The art of the non-sad

Written by hootenannie on October 11th, 2011

Last week, Carmen left a comment on one of my posts that completely resonated with me:

For the last 1.75 years I have eliminated all sad music from any playlist I can control and axed sad movies. Guess what. IT IS AWESOME. I am all about melancholy, but some seasons require axing all extraneous sadness. I recommend this. You’ll love it. Get trashy movies and books, action and stupidity, and fill extra moments with hilariosity.

I could not agree more.  Last spring, when I was going through the darkest season of my life to date (which, in some ways, continues today), I watched a devastating, raw documentary called “Dear Zachary” that just about did me in.  I cried for days, and walked around with puffy eyes in a dark haze that just wouldn’t lift.  Right then and there, I chose to take a break from sad movies, music, and books.  Life is heavy enough – and while I definitely see a time and a place for sharing our tragedies and our struggles and our heartbreak (because you know I love a good wallow), there are times when we’re just not strong enough for it.

For me, right now, sad stories and words just crush me down, down, down – like a trash compactor*.

So I’ve cleared my Netflix queue of anything dark (aufedersein, Holocaust), and am skipping the sad songs on my iTunes (sayonora, um, most of my music), and have abandoned Steinbeck’s “East of Eden” (for now) in favor of more delightful, fluffy reading.

Here are my recommendations for a few non-sad things to be consumed.

Watching
I am loving “Parenthood” on DVD.  I’ve caught episodes on-and-off over the last couple of years, but I’m starting at the beginning and working my way through.  What great, lovable characters, and relatively true-to-life situations.  For all of my bad boy crushes (Tim Riggins, anyone?), when it comes down to it, I’m just looking for a man like Adam Braverman.

The Human Experience” is a fantastic documentary about man’s search for meaning.  The filmmakers and their mission completely charmed me.  Soak it up.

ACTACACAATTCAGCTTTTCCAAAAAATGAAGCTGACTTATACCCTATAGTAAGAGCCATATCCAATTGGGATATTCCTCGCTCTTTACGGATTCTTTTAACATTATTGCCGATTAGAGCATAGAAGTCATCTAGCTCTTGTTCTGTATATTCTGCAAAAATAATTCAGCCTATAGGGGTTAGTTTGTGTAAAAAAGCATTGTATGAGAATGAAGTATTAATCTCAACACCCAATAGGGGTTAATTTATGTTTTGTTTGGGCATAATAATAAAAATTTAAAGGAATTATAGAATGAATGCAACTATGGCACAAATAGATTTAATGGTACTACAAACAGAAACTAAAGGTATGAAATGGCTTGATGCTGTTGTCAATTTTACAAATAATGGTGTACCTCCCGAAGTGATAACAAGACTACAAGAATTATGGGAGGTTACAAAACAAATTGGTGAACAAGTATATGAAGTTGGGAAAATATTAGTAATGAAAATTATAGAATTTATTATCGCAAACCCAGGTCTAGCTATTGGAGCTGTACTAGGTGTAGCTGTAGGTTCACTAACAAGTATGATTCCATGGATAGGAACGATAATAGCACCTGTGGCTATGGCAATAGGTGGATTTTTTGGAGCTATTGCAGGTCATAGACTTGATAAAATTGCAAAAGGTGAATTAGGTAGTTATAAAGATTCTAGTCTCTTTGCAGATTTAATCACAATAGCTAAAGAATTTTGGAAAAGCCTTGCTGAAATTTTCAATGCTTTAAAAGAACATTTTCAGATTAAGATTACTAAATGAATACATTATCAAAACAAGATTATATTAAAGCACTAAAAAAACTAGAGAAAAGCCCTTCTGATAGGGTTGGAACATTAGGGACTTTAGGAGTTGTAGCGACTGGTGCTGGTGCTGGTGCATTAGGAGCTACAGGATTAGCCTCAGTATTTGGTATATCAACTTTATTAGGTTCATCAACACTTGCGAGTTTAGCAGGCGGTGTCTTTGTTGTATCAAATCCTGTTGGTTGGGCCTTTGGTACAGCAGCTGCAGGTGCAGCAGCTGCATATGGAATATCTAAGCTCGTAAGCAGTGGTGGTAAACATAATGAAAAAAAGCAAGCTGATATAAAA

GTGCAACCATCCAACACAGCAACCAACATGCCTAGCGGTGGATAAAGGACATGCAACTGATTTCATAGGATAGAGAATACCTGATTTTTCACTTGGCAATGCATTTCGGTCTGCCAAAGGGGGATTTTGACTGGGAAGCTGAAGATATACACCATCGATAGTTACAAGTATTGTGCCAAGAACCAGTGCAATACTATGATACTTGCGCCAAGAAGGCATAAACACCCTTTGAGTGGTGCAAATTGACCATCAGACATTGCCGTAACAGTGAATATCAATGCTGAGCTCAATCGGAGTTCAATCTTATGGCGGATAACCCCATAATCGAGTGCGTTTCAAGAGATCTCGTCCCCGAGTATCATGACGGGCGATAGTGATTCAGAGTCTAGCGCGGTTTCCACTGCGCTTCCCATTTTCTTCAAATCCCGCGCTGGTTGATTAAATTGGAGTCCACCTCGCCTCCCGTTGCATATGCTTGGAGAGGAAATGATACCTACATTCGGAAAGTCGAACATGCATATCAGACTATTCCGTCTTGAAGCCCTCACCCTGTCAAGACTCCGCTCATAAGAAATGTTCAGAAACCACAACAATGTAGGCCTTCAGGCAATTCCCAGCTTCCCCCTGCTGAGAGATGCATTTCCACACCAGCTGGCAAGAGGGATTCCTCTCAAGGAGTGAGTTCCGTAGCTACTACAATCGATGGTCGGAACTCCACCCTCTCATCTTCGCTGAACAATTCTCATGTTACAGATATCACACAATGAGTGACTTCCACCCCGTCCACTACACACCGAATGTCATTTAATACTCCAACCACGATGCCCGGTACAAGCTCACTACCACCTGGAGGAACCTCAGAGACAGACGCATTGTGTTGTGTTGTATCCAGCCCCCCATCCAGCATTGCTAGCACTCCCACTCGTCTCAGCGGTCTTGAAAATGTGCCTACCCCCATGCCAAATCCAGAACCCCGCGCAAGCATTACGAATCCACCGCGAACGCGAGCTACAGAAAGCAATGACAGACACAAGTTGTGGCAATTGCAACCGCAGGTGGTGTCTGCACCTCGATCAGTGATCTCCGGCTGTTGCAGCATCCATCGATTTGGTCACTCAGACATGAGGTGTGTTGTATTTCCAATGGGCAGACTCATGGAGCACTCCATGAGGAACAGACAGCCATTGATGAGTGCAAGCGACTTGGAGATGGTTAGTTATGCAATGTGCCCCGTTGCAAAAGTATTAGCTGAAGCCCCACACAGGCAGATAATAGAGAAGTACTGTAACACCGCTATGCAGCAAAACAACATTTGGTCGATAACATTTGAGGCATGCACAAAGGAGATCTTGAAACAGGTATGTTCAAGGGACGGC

And I’m pretty sure that “Being Elmo” is going to be so sweet, so poignant.

Reading
I bought Tina Fey’s “Bossypants” at Target, and trust me: this book will cure whatever ails you.  Except maybe kennel cough.

A few years back, Rod bought me “I’m Down,” and I still laugh when I think about certain parts.

Also, my good friend Annie Downs is currently blogging a 31-day series on courage, and I’m loving it.  Mostly it’s just because I miss Annie Downs all the way to Scotland, which is where she is currently living, and getting a virtual dose of her every day in October is doing my heart good.

Listening
This one’s tough for me, since I’m obsessed with songs that gut me – I am masochism personified.

I have had to curb my repeat-listens of Jill Andrews’ “Sinking Ship,” because oh man, it’s cutting deep.  She has this line that’s like, “You told me lies with your hands and the truth with your lips,” and I’m like, “Oh my word” because she must have read my diary.  And then she says this thing about, “I’m searching, now not finding a better part of me, ’cause I want it back,” and that’s it.  I can no longer function.

So maybe don’t listen to that one.

But definitely listen to “Heart of the World” by Lady Antebellum.

And Sara Groves‘ latest, “Invisible Empires,” is just… so good.  “Open My Hands” is a current favorite track, as well as “Obsolete.”

And you should for sure listen to songs by Marc Scibilia.  I don’t really know how to get your hands on his music, but go on a hunt to find “Something Good in This World” and “How Bad We Need Each Other” and “Ain’t My Home.”  This guy knows what’s up.

What about you – know of anything non-sad that we should check out?

*When I was younger, I SO wanted a trash compactor in the kitchen.  Only our rich friends had them, so I associated the trash compactor with wealth, luxury, and ease.  The moral of the story is: kids, please dream bigger dreams.

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